Michael Block poses with the crystal bowl he won Sunday for being the low club professional at the PGA Championship at Oak Hill Country Club in Pittsford, N.Y. AP Photo/Eric Gay

PITTSFORD, N.Y. — Two roars exceeded all the other roars at the 105th PGA Championship. They lasted long enough that in a way they’ll last forever. They contained an unmistakable subset of sound rare to roars but occasional in sports. They contained wonder, all of it centered around one player who finished in a three-way tie for 15th.

Those roars at Nos. 15 and 18 took the astonishing week of Michael Block, the 46-year-old club pro from Southern California, and ratcheted it further into the golfing clouds. They greeted a dunking hole-in-one and a gripping up-and-down. They boomed into Block’s ears and took up residence in his memory bank even before he went on CBS, wept and said, “I’m living a dream.”

By the time the eager crowd made its roars at Oak Hill, so many throats in attendance knew the implausible story of Block, one of the nation’s roughly 29,000 club pros and one of 20 in this event, happy employee at Arroyo Trabuco Golf Club in Mission Viejo. They might not know he had qualified by finishing tied for second in an anonymous event called the PGA Professional Championship, but they knew he had risen to second on the leader board at one point Friday, that he had made the cut for the first time in seven major tries and that he had greeted fans all along the course with high-fives and fist bumps.

In some inexact way, the fans realized the roars went for a husband and father of two teenage sons who also are excellent golfers, the very kind of guy who would wind up saying this: “I’m just a club professional, right? I work. I have fun. I have a couple boys that I love to play golf with. I have a great wife. I have great friends. I live the normal life. I love being at home. I love sitting in my backyard. My best friend in the world is my dog. I can’t wait to see him. I miss him so much it’s ridiculous, my little black Lab. But, yeah, it’s been a surreal experience, and it had this weird kind of sensation that life is going to be not quite the same moving forward – but only in a good way, which is cool.”

In his tournament of 70-70-70-71, of a beyond-commendable 1 over par, of “blocky golf” (as he put it) and maestro putting (as he apparently does typically), he made two visual, aural memories while playing alongside Rory McIlroy, just as he had played alongside Justin Rose on Saturday, and had marveled at each circumstance. He became, in a way, the story of the tournament, for even as winner Brooks Koepka became Brooks Koepka again, Koepka said of Block, “Yeah, it’s been super cool.”

In the first memory, Block stood at the par-3 No. 15 at 2 over, trying to keep it together after some early frustration. He saw McIlroy’s tee shot and tried to gauge things from that. He struck the shot and, as it descended and smashed itself into the cup, there came a peerless bedlam.


“And all of the sudden it disappears, whatever,” Block said. “I’m like, ‘Cool.’ I’m like, ‘Thanks, guys.’ Rory is walking down the pathway 20 yards away from me and turns around and starts walking back toward me with his arms open to give me a hug. And he goes, ‘You made it.’ I go, ‘What?’ I’m like, ‘Seriously?’ He’s like, ‘Yeah, you did.’ He had to tell me five times that I made it.”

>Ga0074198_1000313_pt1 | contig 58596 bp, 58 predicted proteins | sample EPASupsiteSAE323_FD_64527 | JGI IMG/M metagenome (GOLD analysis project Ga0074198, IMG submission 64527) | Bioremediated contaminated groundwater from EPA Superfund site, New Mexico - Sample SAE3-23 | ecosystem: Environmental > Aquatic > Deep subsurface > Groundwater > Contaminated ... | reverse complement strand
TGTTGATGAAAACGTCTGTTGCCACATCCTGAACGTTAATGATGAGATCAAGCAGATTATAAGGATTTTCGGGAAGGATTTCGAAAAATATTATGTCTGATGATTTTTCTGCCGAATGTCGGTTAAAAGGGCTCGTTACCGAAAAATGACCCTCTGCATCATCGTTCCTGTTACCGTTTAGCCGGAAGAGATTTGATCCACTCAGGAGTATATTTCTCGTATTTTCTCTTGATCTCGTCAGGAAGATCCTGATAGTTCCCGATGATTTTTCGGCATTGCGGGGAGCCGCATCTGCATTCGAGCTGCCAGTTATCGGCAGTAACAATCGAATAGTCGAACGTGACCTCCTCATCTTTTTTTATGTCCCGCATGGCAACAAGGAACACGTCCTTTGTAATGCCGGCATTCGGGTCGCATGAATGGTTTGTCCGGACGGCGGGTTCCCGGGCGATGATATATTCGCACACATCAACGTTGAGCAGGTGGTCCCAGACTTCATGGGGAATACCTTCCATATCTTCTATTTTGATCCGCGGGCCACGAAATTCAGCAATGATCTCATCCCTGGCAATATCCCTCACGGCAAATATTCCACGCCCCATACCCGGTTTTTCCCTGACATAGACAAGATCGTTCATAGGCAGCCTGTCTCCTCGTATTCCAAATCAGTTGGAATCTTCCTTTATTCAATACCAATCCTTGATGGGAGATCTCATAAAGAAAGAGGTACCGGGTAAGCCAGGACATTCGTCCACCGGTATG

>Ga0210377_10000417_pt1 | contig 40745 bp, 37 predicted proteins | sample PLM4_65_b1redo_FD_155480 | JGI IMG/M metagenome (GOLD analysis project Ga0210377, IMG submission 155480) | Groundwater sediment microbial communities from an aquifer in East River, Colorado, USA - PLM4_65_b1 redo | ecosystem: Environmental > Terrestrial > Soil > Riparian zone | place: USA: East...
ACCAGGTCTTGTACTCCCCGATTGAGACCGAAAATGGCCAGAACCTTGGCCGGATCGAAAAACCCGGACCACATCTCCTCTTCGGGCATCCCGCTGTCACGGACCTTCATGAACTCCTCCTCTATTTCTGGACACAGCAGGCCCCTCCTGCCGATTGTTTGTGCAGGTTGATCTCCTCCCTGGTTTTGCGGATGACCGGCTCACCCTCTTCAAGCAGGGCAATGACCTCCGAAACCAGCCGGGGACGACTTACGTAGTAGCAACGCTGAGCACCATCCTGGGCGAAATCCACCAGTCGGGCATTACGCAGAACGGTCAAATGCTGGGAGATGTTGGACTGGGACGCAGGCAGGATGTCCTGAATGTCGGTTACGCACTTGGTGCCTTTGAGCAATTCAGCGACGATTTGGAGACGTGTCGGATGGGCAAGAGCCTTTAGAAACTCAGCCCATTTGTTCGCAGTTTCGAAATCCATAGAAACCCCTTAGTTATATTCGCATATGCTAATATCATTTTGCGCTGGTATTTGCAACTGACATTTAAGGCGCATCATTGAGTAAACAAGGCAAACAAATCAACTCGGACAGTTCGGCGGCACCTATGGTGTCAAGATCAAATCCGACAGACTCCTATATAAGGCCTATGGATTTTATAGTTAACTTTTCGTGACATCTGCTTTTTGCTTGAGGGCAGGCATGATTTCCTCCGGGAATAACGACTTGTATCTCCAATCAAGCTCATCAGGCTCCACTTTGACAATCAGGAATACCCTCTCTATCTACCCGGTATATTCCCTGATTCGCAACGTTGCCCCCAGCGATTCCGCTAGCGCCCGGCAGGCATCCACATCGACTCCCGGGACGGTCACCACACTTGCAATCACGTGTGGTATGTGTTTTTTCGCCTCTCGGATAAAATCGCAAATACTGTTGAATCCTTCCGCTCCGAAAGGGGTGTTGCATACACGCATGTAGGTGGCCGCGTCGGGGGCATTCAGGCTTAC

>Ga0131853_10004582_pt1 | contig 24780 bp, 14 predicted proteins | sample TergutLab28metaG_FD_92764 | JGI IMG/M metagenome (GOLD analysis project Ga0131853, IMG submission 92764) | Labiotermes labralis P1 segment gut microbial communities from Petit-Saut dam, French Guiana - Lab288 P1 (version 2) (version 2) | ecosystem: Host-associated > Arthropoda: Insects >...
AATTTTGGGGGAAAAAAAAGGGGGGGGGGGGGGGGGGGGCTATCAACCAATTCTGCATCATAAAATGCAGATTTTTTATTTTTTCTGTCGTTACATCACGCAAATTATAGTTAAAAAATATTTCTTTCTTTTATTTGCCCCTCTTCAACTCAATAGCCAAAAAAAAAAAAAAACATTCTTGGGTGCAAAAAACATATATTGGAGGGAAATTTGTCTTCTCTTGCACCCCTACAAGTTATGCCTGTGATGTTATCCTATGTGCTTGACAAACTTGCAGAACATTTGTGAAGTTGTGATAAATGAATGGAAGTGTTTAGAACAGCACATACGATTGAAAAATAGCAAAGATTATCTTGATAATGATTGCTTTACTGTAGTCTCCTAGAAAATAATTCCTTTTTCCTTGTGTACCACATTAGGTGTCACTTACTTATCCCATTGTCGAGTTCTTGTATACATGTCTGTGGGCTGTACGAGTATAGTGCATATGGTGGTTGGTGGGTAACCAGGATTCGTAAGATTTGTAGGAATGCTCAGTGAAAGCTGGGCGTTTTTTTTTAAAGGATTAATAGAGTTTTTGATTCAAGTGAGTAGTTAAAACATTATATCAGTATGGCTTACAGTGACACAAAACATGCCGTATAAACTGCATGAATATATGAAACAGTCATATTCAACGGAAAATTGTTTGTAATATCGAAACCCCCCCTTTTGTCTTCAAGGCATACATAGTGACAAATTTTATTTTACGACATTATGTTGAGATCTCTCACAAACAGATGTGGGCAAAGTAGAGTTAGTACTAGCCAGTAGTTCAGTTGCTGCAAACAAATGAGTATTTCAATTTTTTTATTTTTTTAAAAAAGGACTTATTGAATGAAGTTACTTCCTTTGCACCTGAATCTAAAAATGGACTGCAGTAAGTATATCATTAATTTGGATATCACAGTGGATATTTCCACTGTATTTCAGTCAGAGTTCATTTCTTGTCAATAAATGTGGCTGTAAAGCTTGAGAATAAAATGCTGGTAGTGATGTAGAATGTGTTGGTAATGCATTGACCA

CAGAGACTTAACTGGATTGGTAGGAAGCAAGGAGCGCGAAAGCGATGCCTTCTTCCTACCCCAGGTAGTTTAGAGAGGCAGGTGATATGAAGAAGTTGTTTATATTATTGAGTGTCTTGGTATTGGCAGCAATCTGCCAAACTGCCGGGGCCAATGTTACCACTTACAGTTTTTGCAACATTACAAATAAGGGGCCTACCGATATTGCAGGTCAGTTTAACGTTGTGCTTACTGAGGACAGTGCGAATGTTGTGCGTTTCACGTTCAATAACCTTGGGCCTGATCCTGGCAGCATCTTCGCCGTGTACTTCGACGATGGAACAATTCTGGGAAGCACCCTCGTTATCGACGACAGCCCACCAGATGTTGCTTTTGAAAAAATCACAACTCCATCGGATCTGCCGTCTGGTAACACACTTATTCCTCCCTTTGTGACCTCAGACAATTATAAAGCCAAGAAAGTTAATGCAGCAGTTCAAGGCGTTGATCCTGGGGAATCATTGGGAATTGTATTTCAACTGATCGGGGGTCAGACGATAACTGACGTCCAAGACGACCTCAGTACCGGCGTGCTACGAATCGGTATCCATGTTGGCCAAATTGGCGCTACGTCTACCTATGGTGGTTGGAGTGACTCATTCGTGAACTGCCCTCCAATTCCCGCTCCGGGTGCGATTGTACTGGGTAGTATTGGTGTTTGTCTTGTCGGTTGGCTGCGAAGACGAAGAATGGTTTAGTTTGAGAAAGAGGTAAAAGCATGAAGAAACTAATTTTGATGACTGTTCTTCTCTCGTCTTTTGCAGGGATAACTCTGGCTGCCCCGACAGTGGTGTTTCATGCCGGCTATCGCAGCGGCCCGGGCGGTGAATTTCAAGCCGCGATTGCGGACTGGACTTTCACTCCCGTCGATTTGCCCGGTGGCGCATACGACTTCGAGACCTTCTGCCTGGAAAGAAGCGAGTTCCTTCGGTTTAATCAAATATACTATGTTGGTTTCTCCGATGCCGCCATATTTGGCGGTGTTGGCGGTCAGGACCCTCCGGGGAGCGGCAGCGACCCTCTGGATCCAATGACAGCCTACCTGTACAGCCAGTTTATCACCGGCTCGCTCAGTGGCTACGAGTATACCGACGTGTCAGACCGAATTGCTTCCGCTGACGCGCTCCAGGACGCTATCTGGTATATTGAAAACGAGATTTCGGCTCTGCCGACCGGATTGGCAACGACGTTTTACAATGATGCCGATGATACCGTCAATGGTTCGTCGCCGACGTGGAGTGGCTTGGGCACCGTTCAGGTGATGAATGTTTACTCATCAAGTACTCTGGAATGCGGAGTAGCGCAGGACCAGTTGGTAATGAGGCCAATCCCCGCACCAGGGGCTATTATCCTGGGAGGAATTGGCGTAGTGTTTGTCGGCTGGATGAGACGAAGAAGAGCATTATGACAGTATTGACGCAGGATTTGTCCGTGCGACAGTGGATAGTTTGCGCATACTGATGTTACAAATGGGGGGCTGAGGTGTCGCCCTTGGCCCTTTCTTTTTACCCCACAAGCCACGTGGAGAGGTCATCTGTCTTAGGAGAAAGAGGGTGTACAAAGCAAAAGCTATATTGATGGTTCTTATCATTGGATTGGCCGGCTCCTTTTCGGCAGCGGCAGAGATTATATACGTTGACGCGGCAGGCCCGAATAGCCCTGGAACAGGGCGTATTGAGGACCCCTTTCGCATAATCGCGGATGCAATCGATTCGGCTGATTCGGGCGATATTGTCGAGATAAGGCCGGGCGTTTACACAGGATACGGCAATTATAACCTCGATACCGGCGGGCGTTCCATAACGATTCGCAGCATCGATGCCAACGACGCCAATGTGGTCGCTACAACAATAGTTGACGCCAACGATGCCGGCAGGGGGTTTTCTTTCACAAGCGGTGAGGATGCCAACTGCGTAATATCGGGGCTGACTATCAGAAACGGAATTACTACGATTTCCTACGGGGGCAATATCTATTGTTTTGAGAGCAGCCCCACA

He even wrecked the hole itself. “I blew the hole out,” he said. “Rory was like, ‘We need to recut that thing.’ I walked up there, and half the hole – the hole back was just blown out. So, yeah, pretty cool. Great experience. I still just feel like I’m on cloud nine right now.”

“I mean,” McIlroy said, “it was an amazing golf shot.” He called it a “lovely little draw back into, off the left wind, and you know, ball goes straight into the hole.” He said that “in terms of atmosphere and, yeah, just the whole sort of vibe of the day, yeah, it’s definitely one of the better ones (in the 57 major championships) that I’ve played in.”

By the time the pair reached No. 18, and Block had saved par up-and-down from 120 yards on No. 17, Block walked over to a lie left of the green. Some people knew, but Block did not, that an up-and-down par there would place him 15th and automatically qualify him for the 2024 PGA Championship. Everyone, including Block, knew it looked like a mild form of hell.

Then he shipped a beaut of a pitch that plopped down on the left fringe of the green, eased on up to seven feet and settled. If the crowd went half-mad, it went madder next, when his par putt broke slightly from left to right, stopped briefly at the doorstep, then rolled on in.

The noise boomed and stayed booming. McIlroy hugged Block at length. Block walked off to a mighty hug from Val, his wife. He high-fived fans standing nearby. He turned around to go high-five some kids. Then he cried on CBS and said later: “I didn’t cry when I had my kids. I cried, for some reason. If you love golf, you know, I cry about golf, to be honest. … If it makes any sense, the one thing in the world that makes me cry is golf.”

Life would change. After earning $288,333 (surpassing his previous high of $75,000 at a 2014 club pros event in Myrtle Beach), he would go Sunday night to a Rochester, New York, pub where “not one single person knew me” the previous Sunday night. That would change, perhaps with another roar, and so would plans for next week.

“I just got a call from Colonial,” he said of the revered tournament in Fort Worth, “and I’m in next week as the last sponsor’s exemption, which is really even more mind-boggling now. So I’m readjusting flights to head to Dallas and Fort Worth, so I’m looking forward to that, to say the least.”

“No,” he said. “This week’s been absolutely a dream.”

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